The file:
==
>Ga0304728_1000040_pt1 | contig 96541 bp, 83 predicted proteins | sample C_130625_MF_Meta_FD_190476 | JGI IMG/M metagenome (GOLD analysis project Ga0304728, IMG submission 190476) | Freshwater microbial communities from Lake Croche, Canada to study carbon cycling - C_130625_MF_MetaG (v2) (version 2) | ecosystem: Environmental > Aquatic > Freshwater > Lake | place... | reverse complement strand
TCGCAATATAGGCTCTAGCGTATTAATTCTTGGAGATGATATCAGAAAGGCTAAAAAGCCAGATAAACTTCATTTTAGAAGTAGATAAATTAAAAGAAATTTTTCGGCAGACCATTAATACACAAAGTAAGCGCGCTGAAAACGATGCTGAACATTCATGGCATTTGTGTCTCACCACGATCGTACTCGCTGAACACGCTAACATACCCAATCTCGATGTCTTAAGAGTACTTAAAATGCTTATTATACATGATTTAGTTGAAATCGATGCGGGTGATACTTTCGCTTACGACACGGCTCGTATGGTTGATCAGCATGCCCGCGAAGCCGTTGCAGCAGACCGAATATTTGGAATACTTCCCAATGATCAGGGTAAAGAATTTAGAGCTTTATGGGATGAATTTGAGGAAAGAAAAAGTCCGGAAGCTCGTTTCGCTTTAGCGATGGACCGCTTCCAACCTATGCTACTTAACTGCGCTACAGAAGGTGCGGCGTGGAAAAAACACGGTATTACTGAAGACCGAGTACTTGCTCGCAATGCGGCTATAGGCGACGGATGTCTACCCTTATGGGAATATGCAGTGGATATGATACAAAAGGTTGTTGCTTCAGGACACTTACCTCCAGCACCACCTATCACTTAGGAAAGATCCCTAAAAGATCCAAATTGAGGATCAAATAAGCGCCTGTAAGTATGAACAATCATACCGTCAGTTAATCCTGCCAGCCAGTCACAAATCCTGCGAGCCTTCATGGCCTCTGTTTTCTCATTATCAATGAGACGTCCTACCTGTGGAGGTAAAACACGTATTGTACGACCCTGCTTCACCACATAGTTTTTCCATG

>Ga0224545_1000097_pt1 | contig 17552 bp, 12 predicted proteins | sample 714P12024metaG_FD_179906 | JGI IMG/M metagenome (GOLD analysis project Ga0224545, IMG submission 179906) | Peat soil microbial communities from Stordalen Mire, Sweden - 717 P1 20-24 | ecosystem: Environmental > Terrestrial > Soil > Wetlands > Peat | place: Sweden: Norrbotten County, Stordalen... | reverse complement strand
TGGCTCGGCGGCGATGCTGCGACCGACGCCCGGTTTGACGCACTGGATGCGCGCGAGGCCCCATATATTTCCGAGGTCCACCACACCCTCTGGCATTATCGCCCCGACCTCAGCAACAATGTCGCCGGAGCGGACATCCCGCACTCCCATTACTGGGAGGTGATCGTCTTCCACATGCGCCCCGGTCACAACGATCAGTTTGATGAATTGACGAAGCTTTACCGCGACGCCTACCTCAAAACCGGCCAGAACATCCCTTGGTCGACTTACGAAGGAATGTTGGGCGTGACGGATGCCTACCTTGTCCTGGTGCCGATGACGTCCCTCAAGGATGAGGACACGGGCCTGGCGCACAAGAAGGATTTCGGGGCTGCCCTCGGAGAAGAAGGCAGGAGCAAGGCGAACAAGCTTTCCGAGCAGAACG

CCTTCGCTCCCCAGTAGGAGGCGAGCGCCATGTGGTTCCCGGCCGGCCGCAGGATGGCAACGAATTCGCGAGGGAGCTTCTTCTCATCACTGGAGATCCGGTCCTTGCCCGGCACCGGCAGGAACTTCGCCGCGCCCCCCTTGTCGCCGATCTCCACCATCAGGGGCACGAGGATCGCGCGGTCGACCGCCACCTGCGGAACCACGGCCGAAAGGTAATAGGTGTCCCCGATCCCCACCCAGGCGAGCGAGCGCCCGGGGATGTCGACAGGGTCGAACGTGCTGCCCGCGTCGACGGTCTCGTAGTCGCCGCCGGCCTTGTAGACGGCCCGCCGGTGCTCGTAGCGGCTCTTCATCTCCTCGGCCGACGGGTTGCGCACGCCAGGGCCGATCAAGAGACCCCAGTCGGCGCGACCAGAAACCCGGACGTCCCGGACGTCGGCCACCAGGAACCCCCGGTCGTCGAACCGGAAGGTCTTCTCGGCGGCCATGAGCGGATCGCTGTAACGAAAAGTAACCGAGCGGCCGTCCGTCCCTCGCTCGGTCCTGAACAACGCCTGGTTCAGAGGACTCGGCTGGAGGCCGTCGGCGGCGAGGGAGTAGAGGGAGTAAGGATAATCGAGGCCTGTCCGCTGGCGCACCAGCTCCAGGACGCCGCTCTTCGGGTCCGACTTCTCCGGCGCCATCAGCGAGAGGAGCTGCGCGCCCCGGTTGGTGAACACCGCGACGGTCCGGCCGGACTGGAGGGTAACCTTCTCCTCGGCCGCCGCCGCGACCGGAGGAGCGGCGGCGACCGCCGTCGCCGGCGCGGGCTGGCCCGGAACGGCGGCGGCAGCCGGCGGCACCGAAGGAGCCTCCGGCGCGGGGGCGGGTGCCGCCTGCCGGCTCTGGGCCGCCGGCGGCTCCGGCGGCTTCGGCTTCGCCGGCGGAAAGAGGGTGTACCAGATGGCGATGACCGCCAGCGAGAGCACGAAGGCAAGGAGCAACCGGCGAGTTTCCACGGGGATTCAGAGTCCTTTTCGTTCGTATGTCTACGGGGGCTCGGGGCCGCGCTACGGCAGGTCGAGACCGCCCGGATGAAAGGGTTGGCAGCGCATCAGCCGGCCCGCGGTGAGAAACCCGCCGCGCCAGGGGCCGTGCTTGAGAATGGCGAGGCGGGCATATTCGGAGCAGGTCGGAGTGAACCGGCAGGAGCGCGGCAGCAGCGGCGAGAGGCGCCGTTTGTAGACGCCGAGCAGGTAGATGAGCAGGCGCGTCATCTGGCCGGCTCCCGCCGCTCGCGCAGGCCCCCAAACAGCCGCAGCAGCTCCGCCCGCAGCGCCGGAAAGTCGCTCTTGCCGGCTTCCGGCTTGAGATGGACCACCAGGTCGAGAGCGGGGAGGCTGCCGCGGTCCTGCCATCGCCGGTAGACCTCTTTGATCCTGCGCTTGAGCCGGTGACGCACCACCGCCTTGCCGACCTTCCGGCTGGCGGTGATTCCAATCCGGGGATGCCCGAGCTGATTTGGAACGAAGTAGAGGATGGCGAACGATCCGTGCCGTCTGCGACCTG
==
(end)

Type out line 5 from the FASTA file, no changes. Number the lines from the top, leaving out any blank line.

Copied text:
CCTTCGCTCCCCAGTAGGAGGCGAGCGCCATGTGGTTCCCGGCCGGCCGCAGGATGGCAACGAATTCGCGAGGGAGCTTCTTCTCATCACTGGAGATCCGGTCCTTGCCCGGCACCGGCAGGAACTTCGCCGCGCCCCCCTTGTCGCCGATCTCCACCATCAGGGGCACGAGGATCGCGCGGTCGACCGCCACCTGCGGAACCACGGCCGAAAGGTAATAGGTGTCCCCGATCCCCACCCAGGCGAGCGAGCGCCCGGGGATGTCGACAGGGTCGAACGTGCTGCCCGCGTCGACGGTCTCGTAGTCGCCGCCGGCCTTGTAGACGGCCCGCCGGTGCTCGTAGCGGCTCTTCATCTCCTCGGCCGACGGGTTGCGCACGCCAGGGCCGATCAAGAGACCCCAGTCGGCGCGACCAGAAACCCGGACGTCCCGGACGTCGGCCACCAGGAACCCCCGGTCGTCGAACCGGAAGGTCTTCTCGGCGGCCATGAGCGGATCGCTGTAACGAAAAGTAACCGAGCGGCCGTCCGTCCCTCGCTCGGTCCTGAACAACGCCTGGTTCAGAGGACTCGGCTGGAGGCCGTCGGCGGCGAGGGAGTAGAGGGAGTAAGGATAATCGAGGCCTGTCCGCTGGCGCACCAGCTCCAGGACGCCGCTCTTCGGGTCCGACTTCTCCGGCGCCATCAGCGAGAGGAGCTGCGCGCCCCGGTTGGTGAACACCGCGACGGTCCGGCCGGACTGGAGGGTAACCTTCTCCTCGGCCGCCGCCGCGACCGGAGGAGCGGCGGCGACCGCCGTCGCCGGCGCGGGCTGGCCCGGAACGGCGGCGGCAGCCGGCGGCACCGAAGGAGCCTCCGGCGCGGGGGCGGGTGCCGCCTGCCGGCTCTGGGCCGCCGGCGGCTCCGGCGGCTTCGGCTTCGCCGGCGGAAAGAGGGTGTACCAGATGGCGATGACCGCCAGCGAGAGCACGAAGGCAAGGAGCAACCGGCGAGTTTCCACGGGGATTCAGAGTCCTTTTCGTTCGTATGTCTACGGGGGCTCGGGGCCGCGCTACGGCAGGTCGAGACCGCCCGGATGAAAGGGTTGGCAGCGCATCAGCCGGCCCGCGGTGAGAAACCCGCCGCGCCAGGGGCCGTGCTTGAGAATGGCGAGGCGGGCATATTCGGAGCAGGTCGGAGTGAACCGGCAGGAGCGCGGCAGCAGCGGCGAGAGGCGCCGTTTGTAGACGCCGAGCAGGTAGATGAGCAGGCGCGTCATCTGGCCGGCTCCCGCCGCTCGCGCAGGCCCCCAAACAGCCGCAGCAGCTCCGCCCGCAGCGCCGGAAAGTCGCTCTTGCCGGCTTCCGGCTTGAGATGGACCACCAGGTCGAGAGCGGGGAGGCTGCCGCGGTCCTGCCATCGCCGGTAGACCTCTTTGATCCTGCGCTTGAGCCGGTGACGCACCACCGCCTTGCCGACCTTCCGGCTGGCGGTGATTCCAATCCGGGGATGCCCGAGCTGATTTGGAACGAAGTAGAGGATGGCGAACGATCCGTGCCGTCTGCGACCTG